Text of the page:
A new work by Banksy was unveiled today at the Walker Art Gallery in Liverpool. Called Cardinal Sin, the work is a bust of a priest with its face sheared-off, and replaced with a square of blank kitchen tiles, creating a pixelated effect. The statue is a response to the child abuse scandal in the Catholic Church. In a statement, Banksy said:

“The statue? I guess you could call it a Christmas present. At this time of year it’s easy to forget the true meaning of Christianity - the lies, the corruption, the abuse.

“I’m never sure who deserves to be put on a pedestal or crushed under one.”

Cardinal Sin is a replica of an 18th century bust and is displayed on a pedestal in a room filled with religious artworks from the same century, and has been loaned to the gallery indefinitely.
Via the Juxtapoz

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Life-like sculpture of Andy Warhol as an 83-year-old, unveiled

To commemorate Andy Warhol’s 83rd birthday on August 6th, the McDermott Galleries in Birmingham, England, are exhibiting a sculpture of what the 83-year-old might have looked like had he lived.

The sculpture is by Edgar Askelovic, a 23-year-old artists based in Birmingham, who spent 3 months working on it, and while the result may be incredibly “life-like”, it looks less like Andy Warhol and more like one of the two aged hecklers, Waldorf and Statler, from The Muppet Show.

For some strange reason, Warhol is posed in short pants - undergarments? - in a squatting position, which unfortunately makes the great artist look like he’s taking a poop. According to Askelovic, the pose is taken from a photograph, as explained on the McDermott Galleries blog:

“The pose of the piece is taken from a photograph of Warhol in the 60s.  He is a huge inspiration to me and I wanted to make sure that I did him justice with my work.”
“I thought long and hard about what he might look like today, which led me to sculpt him without his teeth and with the wrinkles that reflect the years that have now passed.  Although maybe there should also be a botox version – after all, he was a pioneer of all things new”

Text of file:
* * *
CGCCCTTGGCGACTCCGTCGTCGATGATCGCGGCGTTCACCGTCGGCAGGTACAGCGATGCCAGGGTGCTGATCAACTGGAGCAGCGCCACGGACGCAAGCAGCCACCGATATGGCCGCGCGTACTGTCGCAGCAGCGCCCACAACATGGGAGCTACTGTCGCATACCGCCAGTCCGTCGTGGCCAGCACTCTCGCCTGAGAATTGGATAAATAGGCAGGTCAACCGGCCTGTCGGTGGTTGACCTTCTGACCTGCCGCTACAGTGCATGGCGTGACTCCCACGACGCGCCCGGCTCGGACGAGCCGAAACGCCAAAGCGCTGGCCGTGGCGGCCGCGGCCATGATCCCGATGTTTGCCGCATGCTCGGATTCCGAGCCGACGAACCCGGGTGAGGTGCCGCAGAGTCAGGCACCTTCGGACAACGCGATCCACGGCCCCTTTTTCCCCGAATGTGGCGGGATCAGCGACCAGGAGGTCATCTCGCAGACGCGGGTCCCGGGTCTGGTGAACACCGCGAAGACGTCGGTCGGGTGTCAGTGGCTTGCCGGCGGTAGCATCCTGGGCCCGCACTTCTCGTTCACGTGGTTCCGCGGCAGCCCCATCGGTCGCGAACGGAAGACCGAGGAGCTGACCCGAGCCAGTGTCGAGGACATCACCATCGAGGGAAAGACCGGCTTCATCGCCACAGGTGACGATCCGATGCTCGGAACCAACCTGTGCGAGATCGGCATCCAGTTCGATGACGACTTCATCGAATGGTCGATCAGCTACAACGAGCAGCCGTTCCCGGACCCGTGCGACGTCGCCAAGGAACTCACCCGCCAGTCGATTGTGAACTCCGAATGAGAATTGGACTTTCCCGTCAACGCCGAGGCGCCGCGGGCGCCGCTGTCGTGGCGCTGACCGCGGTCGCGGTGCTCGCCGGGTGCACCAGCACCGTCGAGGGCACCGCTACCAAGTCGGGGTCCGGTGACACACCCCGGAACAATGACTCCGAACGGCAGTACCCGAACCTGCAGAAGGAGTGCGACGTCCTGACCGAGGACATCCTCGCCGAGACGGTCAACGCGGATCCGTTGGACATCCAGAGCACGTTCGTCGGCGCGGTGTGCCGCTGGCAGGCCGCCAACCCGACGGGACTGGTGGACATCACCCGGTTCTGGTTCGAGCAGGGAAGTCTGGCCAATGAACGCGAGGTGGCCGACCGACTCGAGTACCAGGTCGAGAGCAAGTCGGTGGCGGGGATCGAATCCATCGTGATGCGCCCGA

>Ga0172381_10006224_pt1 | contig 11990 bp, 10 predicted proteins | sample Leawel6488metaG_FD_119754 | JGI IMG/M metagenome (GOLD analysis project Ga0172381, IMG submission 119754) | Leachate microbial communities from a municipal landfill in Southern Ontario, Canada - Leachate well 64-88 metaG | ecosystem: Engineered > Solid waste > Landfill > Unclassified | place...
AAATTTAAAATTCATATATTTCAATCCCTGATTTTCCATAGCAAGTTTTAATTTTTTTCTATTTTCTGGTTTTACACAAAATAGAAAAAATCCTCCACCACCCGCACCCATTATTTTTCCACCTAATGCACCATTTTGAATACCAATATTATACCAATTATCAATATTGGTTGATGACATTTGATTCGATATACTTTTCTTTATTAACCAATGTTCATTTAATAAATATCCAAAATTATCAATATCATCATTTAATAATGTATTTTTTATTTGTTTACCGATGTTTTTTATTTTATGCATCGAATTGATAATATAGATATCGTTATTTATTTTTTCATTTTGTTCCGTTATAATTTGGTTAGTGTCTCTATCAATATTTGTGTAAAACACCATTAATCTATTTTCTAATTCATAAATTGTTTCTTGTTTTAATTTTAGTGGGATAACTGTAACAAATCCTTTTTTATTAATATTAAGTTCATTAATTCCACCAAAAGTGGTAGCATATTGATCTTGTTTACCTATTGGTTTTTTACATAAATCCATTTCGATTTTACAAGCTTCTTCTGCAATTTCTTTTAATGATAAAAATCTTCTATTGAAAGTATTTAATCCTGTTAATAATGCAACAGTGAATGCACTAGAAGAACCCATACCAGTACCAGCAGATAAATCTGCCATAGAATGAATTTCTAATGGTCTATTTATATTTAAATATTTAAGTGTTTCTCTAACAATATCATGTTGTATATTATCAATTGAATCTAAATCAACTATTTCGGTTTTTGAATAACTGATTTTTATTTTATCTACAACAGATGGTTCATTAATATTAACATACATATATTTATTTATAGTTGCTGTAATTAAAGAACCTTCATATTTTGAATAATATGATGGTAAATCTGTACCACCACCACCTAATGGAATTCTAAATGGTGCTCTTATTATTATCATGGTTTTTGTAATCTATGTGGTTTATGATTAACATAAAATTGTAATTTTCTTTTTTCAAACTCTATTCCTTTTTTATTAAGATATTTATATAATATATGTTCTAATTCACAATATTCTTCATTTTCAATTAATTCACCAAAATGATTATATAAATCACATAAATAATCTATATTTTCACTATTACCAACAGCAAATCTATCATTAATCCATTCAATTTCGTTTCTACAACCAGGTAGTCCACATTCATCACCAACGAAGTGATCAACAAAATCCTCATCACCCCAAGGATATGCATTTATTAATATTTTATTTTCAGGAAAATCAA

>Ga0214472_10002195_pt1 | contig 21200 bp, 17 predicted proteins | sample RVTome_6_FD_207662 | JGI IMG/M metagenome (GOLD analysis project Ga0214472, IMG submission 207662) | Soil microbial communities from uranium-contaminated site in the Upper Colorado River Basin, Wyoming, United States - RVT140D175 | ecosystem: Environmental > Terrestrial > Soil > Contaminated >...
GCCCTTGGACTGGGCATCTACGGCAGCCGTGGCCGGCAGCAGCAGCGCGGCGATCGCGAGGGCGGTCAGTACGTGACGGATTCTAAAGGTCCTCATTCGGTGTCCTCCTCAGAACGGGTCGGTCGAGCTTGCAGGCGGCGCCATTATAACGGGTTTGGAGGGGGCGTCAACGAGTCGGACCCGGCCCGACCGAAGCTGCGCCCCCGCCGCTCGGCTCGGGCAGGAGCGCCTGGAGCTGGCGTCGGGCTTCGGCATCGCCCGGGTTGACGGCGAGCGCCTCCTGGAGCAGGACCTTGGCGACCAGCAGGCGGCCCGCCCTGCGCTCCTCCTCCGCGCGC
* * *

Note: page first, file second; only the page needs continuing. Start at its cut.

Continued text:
“I remember reading about Andy’s humble beginnings – his first film, titled Sleep, was an epic 6 hours long and all about one of his friends sleeping.  9 people attended the premiere apparently and only 7 stayed until the end – he was a true creative.” I also love this quote from Andy, it sort of sums up how I try to approach my own work:

“An artist is someone who produces things that people don’t need to have but that he - for some reason - thinks it would be a good idea to give them.” 

—Andy Warhol on Art and Artists

Gallery owner Terence McDermott said: “The idea is that on Saturday if he was still alive he would have been 83-years-old so what Edgar has done is to use some artistic license to create his own interpretation of Warhol as an 83 year old. This wig is just as he would have worn it – a simple substitute for a cap.”

“It’s tragic to think about the life, art and advances Warhol missed out on.  I wonder what he would have done with the internet, Facebook, Twitter, YouTube…reality TV?!  Maybe there would even be a Warhol App?

“The thought of Andy Warhol in the digital age is mind blowing.  The world was always one step behind him and it’s such a shame he is not here with us.”

The sculpture is called Andy Walking, Andy tired, Andy take a little snooze, after a line from the David Bowie “Andy Warhol”, and is on sale for $16,355 (£9,995).


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Who is Bruce McLean? And what does he want?

Back in the 1980s, when I had nothing better to do than watch TV and collect unemployment benefit, I saw a video of the artist Bruce McLean. It was shown as part of Channel 4’s art series Alter Image in 1987, and after watching, my first thoughts were: Who the fuck is Bruce McLean and what does he want?

I was lucky, I had time to go and investigate. In the library, I found this:

Maclean / McLean an Anglicisation of the Scottish Gaelic MacGilleEathain. This was the patronymic form of the personal name meaning “servant of (Saint) John”.

Interesting. But not quite right. Later, there was more.

Working in a variety of mediums including painting, film and video projection, performance and photography, Bruce McLean is one of the most important artists of his generation.

It was with live works that McLean first grabbed the attention of the art world. An impulsive, energetic Glaswegian, he became known as an art world ‘dare-devil’ by critiquing the fashion-oriented, social climbing nature of the contemporary art world in the ‘70s. At St Martins his professors included the great sculptors of the day, Anthony Caro and Phillip King, whose work he mocked ruthlessly. In Pose Work for Plinths I (1971; London, Tate), he used his own body to parody the poses of Henry Moore’s celebrated reclining figures, daring to mock the grand master himself.

Pose Work for Plinths (1971)